Diverticulitis and diverticulosis
If pressure builds up in the large intestine, small bubbles or bulges may form at weak spots in the intestinal wall. These tiny pouches are called diverticula.
Diverticulosis and diverticulitis share the common feature of diverticula, but they are different.
Diverticulosis vs. diverticulitis
Diverticulosis and diverticulitis are both categorized as diverticular diseases since they share the common feature of diverticula. However, they are separate conditions.
If you have diverticula along your large intestine, you have colonic diverticulosis. Diverticulosis simply means the “presence of” diverticula. Diverticulosis is not usually a problem and may not cause any symptoms.
If feces or particles can get trapped in the diverticula, they can become inflamed and infected. Diverticulitis refers to this infection or inflammation of the diverticula. Not all people who have diverticulosis will develop diverticulitis.
While colonic diverticulitis can occur anywhere along the large intestine, it tends to occur in the S-shaped sigmoid colon that makes up the last part of the large intestine.
Diverticulitis can be acute or chronic. Acute diverticulitis means you have a distinct, often severe attack or episode which can be cleared up with treatment. Chronic diverticulitis means that inflammation may go down but doesn’t fully clear up. It may come back again. Over time, chronic diverticulitis can cause other complications.
Experts are not completely sure what causes diverticulitis, but many think it happens when you don’t eat enough fiber.
Fiber is an important part of a healthy diet, and it can be found in fruits, vegetables, and whole grains. Your body does not digest fiber. Instead, fiber adds bulk to your stool and makes it softer and easier to pass.
Eating too little fiber can lead to constipation, which happens when your stool moves slowly through your large intestine and becomes dry and hard to pass. Your muscles have to strain to push the stool along, which increases the pressure in your large intestine. This can lead to diverticula forming. If feces or bad bacteria get into the diverticula, they can become inflamed and infected.
However, your fiber intake is not the only thing that determines whether you will develop diverticular disease. Experts have identified additional risk factors that increase your chance of developing diverticulitis. These include:
- Genetics: Your genes can increase your risk for developing diverticular disease. Diverticulitis appears to be hereditary, meaning it can be passed from parent to child.
- Having diverticulosis.
- Age: Diverticulitis is most common in people over 50.
- Obesity: Being severely overweight increases your risk for developing diverticulitis.
- Smoking: Smokers are much more likely to develop diverticulitis than non-smokers.
- Lack of exercise: Regular, vigorous exercise reduces your risk of diverticulitis.
- Diet: Eating a low fiber, high fat diet increases your risk for diverticulitis.
- Certain medications: Some medicines can increase your risk for diverticulitis. These include nonsteroidal anti-inflammatory drugs (NSAIDs) like Advil and Motrin, opioids, steroids, and naproxen sodium (Aleve).
Diverticulosis and diverticulitis symptoms
Symptoms vary widely from person to person.
If you have diverticulosis, you may experience no symptoms at all. Otherwise, you may experience mild symptoms such as:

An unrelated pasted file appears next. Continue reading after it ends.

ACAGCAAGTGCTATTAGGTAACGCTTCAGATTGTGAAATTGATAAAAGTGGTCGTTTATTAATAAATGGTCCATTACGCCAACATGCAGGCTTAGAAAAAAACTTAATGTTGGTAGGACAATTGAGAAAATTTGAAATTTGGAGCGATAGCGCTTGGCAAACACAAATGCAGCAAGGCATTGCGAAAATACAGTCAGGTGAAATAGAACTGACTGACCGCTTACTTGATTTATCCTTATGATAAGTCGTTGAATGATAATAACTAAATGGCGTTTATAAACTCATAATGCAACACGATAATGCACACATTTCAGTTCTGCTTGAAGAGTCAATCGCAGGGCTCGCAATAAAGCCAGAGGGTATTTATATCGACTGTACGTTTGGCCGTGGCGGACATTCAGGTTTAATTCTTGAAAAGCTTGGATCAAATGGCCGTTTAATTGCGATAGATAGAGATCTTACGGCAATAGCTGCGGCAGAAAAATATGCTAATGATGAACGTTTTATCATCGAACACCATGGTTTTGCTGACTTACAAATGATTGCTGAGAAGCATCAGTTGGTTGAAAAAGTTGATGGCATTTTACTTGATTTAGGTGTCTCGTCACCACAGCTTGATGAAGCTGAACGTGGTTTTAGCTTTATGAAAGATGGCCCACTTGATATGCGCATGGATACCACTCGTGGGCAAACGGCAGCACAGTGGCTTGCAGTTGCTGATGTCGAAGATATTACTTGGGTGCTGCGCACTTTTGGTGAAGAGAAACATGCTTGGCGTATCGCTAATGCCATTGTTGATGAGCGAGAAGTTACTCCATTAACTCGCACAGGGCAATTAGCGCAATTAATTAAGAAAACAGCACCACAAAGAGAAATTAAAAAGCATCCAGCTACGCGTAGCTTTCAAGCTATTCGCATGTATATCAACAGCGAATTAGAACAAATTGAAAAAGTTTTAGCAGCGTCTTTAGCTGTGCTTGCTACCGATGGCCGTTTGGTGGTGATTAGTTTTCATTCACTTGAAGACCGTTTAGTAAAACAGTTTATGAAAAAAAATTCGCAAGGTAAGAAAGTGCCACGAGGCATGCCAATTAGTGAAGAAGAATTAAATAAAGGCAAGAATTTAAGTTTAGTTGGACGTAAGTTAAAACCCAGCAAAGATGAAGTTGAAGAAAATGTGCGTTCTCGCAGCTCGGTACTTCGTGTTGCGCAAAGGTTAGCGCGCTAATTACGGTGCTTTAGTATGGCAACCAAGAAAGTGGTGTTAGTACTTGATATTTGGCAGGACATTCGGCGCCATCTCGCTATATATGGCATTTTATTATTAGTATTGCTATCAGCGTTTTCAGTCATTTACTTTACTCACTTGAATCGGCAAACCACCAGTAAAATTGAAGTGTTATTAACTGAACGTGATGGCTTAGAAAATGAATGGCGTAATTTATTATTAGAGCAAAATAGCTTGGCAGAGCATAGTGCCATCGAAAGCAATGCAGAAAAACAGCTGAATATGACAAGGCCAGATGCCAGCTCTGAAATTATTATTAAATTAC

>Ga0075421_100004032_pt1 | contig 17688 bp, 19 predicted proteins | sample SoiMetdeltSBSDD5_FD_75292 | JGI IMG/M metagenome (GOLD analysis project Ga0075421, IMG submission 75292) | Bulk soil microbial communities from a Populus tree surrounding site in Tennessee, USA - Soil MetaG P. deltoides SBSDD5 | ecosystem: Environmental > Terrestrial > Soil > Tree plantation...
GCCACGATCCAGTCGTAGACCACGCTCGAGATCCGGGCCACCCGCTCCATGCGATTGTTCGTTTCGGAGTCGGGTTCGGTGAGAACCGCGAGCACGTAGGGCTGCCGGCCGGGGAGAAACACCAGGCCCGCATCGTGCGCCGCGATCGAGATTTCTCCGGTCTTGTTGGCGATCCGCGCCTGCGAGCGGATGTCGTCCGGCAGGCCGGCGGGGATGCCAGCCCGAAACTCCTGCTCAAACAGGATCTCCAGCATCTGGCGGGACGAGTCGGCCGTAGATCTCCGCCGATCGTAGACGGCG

- Mild cramps
However, these symptoms are similar to other conditions, such as irritable bowel syndrome (IBS) and ulcers. They do not necessarily mean you have diverticulosis.
Symptoms of diverticulitis include:
- Mild cramps or abdominal tenderness.
- Abdominal pain: Usually, this pain persists for several hours or days, or until you have a bowel movement. Diverticulitis pain is usually located on the lower left side of your abdomen. However, you may also experience right-side abdominal pain, especially if you are of Asian descent.
- Back pain: Cramps and abdomen pain caused by diverticulitis can radiate to your back, causing low back pain.
- Change in bowel habit: You may experience constipation or, less commonly, diarrhea.
- Diverticular bleeding: You may see bright red blood in your stool, which comes from bleeding diverticula.
- Nausea, fever, or vomiting may occur if you have an infection.
- Narrow or pellet-like stools: if you have advanced or severe diverticulitis, your large intestine may narrow, causing stool to become thin, narrow, or pellet-shaped.
The symptoms of diverticular disease may look like other health problems. Always see your healthcare provider to be sure.
You should seek emergency medical attention for diverticulitis if you experience one or more of the following:
- Blood in stool.
- Excessive vomiting or severe nausea.
- Fever over 100.4 F.
- Sudden and severe abdominal or back pain that worsens quickly.
These may be signs of diverticulitis complication or of another serious medication condition that requires attention.
Many cases of diverticulitis are mild and clear up with rest and antibiotics. However, left untreated, severe diverticulitis can develop complications:
Bowel obstruction. A bowel obstruction happens when the large intestine becomes blocked, preventing stool from passing. If you have chronic diverticulitis, excess scar tissue may eventually cause a bowel obstruction. A bowel obstruction is a serious medication condition. If the blockage is complete, you will need emergency surgery to clear the path.
Diverticulitis abscess. An abscess is a pus-filled pocket. Infected diverticula can become abscesses. Small abscesses can usually be treated with antibiotics, but a large abscess may need to be surgically drained or removed.
Fistula. A fistula refers to an abnormal pathway created between two organs. Sometimes, after a severe diverticulitis flare up, a fistula forms between the large intestine and nearby organs, such as the bladder, small intestine, or vagina. This can lead to painful urination or abnormal vagina discharge. Fistulas require surgery.
Diverticulitis rupture (perforation). If an abscess or weak spot in the large intestine tears, pus or stool can spill out into the abdominal cavity. This leads to peritonitis, or inflammation and infection of the abdominal cavity. Peritonitis can be life-threatening and requires immediate medical attention.